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CoSign: Redgrave

on June 07, 2012, 12:00pm

redgrave CoSign: Redgrave

I was only the fourth person at the L&L Tavern around 7:15 p.m, but Angie Mead was already sitting down at the bar sipping a drink. She apologized for being a little maudlin: When she walked into the bar, School Of Fish’s “3 Strange Days” was playing on the jukebox. Years ago while Mead spent some time in LA, she briefly dated Josh Clayton-Felt, School Of Fish’s lead singer who was “just the nicest guy.” He died suddenly of cancer in 2002 at the age of 32. Mead is now 35, and she told me she hadn’t heard that song in years and everything just came flooding back to her. The emotion was still in her eyes and her smile, and you could read something honest and storied on her face. “It was my teenage anthem.”

Mead is the lead singer, guitarist, and one half of the Chicago band Redgrave, who, along with drummer and Chicago clutch-player Stephen Howard (Pinebender, Ambulette, Zither for The Blue Man Group) have only been a band for a little over a year. Mead had known about Howard for over ten years from watching him play with Pinebender and various other acts, and fell in love with his mystique at his shows. She recalled a one particular performance of his that drew pulled her into his orbit, after one of his seven hip surgeries. “He was playing a baritone [guitar] and had an IV coming out of his arm. He was really angelic, wasn’t looking at his hands — the tones and the madness that was coming out of his instrument, what he was doing and what was coming out of his head. I was mesmerized.” There’s no need to look further than this for one of Mead’s main influences when she saws out the riffs on her backwards, upside-down guitar in Redgrave.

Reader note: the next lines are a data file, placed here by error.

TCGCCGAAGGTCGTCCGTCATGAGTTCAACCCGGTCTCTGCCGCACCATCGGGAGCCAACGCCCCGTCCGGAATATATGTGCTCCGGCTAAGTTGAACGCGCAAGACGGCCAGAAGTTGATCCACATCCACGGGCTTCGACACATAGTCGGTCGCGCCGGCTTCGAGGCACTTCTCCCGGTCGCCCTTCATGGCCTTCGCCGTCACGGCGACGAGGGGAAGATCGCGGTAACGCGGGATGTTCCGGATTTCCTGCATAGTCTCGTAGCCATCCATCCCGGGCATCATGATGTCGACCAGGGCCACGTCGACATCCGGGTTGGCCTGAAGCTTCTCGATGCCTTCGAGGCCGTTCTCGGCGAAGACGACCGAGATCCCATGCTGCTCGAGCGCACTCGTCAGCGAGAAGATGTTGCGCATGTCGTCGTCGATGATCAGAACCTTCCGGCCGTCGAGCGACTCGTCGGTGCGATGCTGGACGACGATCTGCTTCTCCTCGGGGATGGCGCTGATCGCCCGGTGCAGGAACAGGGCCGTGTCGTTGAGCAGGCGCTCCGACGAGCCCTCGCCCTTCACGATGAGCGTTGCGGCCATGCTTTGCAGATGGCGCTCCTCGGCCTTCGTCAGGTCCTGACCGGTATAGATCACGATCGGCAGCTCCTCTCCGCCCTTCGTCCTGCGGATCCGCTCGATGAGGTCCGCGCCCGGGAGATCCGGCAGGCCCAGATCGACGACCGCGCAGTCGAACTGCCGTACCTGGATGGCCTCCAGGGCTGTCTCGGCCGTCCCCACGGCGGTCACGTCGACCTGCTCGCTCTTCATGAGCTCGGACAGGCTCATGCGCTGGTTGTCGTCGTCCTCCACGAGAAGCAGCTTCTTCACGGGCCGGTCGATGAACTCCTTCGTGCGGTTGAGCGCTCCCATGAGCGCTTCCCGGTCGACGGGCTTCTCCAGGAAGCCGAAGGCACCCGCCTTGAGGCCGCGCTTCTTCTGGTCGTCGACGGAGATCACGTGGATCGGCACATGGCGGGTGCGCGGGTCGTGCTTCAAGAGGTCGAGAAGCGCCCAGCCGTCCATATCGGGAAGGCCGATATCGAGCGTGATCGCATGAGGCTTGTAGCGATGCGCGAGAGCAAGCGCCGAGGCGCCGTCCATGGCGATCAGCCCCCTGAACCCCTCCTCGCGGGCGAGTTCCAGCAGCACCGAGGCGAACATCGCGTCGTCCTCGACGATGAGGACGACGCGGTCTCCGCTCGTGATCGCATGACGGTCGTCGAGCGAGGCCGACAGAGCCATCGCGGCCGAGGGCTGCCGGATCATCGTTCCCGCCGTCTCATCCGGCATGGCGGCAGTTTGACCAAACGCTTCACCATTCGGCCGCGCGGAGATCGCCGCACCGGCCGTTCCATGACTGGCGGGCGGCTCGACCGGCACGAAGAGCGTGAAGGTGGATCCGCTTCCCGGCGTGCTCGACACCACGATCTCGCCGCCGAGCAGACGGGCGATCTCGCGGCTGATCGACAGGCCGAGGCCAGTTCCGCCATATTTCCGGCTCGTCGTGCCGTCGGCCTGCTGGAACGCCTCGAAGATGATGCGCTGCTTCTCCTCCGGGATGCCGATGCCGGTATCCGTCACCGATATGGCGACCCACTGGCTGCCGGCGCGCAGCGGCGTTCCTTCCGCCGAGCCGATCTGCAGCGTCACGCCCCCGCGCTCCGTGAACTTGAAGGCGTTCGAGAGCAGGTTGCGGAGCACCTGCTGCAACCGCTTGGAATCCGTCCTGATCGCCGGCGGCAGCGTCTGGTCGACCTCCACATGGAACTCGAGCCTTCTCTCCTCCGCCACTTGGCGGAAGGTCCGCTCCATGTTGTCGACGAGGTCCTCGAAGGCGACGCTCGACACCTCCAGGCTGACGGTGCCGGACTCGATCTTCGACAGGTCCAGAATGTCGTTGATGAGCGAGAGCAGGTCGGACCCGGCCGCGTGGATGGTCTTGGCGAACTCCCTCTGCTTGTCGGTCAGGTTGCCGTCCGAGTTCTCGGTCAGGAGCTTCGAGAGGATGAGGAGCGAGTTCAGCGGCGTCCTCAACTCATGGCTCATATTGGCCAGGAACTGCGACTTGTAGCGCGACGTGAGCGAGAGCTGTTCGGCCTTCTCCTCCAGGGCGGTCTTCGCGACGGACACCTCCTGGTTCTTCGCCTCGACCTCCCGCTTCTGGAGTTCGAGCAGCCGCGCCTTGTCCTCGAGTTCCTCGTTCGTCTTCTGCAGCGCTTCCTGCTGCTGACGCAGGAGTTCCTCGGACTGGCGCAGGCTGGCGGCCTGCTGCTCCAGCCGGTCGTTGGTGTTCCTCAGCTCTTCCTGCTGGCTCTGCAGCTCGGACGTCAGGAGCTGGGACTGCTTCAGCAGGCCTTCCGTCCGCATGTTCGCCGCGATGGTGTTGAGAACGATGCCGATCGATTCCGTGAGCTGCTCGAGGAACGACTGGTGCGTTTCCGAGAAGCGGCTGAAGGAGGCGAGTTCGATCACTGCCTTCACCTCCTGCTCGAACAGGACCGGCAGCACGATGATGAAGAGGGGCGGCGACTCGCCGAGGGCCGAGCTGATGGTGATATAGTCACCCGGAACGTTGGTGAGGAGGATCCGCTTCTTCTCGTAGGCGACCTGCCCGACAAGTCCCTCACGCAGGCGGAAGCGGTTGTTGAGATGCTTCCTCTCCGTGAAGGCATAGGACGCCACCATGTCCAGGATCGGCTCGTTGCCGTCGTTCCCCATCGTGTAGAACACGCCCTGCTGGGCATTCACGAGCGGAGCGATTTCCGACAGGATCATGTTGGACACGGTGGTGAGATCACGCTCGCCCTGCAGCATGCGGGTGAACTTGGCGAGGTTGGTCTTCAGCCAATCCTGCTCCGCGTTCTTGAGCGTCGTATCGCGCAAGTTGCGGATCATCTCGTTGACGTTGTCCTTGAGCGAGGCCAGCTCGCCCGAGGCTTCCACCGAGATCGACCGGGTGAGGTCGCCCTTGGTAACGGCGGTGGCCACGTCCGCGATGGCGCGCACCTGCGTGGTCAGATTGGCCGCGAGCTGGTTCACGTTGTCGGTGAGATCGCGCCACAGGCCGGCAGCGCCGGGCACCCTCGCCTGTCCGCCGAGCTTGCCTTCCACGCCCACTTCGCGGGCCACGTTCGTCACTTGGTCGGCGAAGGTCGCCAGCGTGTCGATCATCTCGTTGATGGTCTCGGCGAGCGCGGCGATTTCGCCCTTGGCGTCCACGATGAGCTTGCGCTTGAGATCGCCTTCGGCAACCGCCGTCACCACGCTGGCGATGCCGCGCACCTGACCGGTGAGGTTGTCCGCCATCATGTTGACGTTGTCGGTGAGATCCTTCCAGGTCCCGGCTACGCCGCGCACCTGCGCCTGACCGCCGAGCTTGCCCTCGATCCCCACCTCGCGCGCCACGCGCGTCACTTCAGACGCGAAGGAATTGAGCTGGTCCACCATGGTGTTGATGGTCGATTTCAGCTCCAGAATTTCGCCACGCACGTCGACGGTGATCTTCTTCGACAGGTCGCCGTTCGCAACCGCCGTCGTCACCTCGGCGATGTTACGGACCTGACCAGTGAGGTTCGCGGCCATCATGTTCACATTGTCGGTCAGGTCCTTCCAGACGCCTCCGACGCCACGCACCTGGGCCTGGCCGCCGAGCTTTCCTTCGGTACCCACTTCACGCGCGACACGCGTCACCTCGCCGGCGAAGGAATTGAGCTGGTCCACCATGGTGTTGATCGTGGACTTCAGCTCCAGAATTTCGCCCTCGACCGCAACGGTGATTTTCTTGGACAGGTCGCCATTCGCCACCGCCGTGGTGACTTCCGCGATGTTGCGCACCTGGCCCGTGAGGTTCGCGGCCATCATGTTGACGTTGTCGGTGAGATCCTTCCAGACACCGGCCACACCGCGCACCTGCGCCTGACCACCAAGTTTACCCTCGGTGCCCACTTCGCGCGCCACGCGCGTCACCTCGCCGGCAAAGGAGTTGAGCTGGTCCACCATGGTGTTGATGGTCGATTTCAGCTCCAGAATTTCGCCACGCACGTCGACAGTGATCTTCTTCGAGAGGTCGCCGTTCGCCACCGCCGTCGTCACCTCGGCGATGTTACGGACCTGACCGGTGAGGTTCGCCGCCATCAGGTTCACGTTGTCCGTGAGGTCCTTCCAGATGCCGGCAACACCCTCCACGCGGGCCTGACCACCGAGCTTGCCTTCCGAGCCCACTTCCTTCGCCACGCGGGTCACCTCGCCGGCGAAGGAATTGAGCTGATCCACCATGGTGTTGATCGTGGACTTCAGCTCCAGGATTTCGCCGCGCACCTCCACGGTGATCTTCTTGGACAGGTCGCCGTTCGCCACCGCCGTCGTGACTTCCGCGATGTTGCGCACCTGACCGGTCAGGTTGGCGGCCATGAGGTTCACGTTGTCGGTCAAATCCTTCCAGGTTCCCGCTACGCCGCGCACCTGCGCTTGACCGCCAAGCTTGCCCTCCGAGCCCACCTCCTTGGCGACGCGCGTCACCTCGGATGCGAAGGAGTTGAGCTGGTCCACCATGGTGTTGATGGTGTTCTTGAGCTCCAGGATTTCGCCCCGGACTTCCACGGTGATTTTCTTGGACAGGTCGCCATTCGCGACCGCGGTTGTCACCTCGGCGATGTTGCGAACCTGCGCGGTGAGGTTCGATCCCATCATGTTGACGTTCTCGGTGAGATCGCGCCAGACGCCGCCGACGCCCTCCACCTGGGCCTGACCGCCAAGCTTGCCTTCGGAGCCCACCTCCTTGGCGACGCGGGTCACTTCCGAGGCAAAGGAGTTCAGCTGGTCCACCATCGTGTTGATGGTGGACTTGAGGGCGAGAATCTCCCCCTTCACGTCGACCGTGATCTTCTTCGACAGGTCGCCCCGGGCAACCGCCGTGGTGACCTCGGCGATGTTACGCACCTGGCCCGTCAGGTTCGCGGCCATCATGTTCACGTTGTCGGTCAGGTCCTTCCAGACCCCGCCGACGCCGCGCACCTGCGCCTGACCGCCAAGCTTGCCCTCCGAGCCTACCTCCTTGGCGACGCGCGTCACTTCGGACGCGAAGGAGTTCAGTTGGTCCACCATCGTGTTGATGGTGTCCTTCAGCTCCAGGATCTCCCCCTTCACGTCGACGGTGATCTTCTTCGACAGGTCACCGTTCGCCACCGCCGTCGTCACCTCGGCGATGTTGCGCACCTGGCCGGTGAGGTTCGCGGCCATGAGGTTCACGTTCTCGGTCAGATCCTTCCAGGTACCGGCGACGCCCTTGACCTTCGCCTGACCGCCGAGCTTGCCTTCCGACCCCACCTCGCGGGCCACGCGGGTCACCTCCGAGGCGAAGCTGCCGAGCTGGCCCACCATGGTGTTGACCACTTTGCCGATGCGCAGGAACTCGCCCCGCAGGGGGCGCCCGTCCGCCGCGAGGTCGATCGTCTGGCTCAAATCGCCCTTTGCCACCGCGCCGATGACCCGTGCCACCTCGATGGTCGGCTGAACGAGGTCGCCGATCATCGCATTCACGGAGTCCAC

Redgrave – “Dick Moves”

Their debut EP, National Act (out June 12th via Lovitt Records), oscillates between songs that gradually thaw and songs that straight set shit on fire, simmering slow-core and incendiary blues rock – like if The Kills and Sleep suddenly became one and called in Low to clarify the tone of the whole outfit. It’s careful not to get ahead of itself, and Mead and Howard keep all the sounds warm, contained, and still loud as hell. “People can’t believe it’s just two people,” says Mead. “Well, I play with two amps, but when we recorded, we played through three amps. I wanted the record to sound like what you would see live and I’m pretty proud of that.”

 CoSign: Redgrave

Just like the blues acts that both Mead and Howard admire, National Act and, to a certain extent, Redgrave itself were measures for desperate times. “I had lost my job, I had been in a long relationship that I just broke up with the guy, and I lost my house all within two months of time. I didn’t know what else to do. I was always a singer, I always loved singing and playing guitar, and I always repressed it for a long time because I didn’t really know how to do it without other people. So all these shitty things happened and there was literally nothing else that I could do with myself. ‘Ok, I’ve got my guitar and I’m fucked up right now and I’m gonna write some fucking songs about it,’ and that’s all I could to. It went from being in a really dark place to having these great opportunities come around.”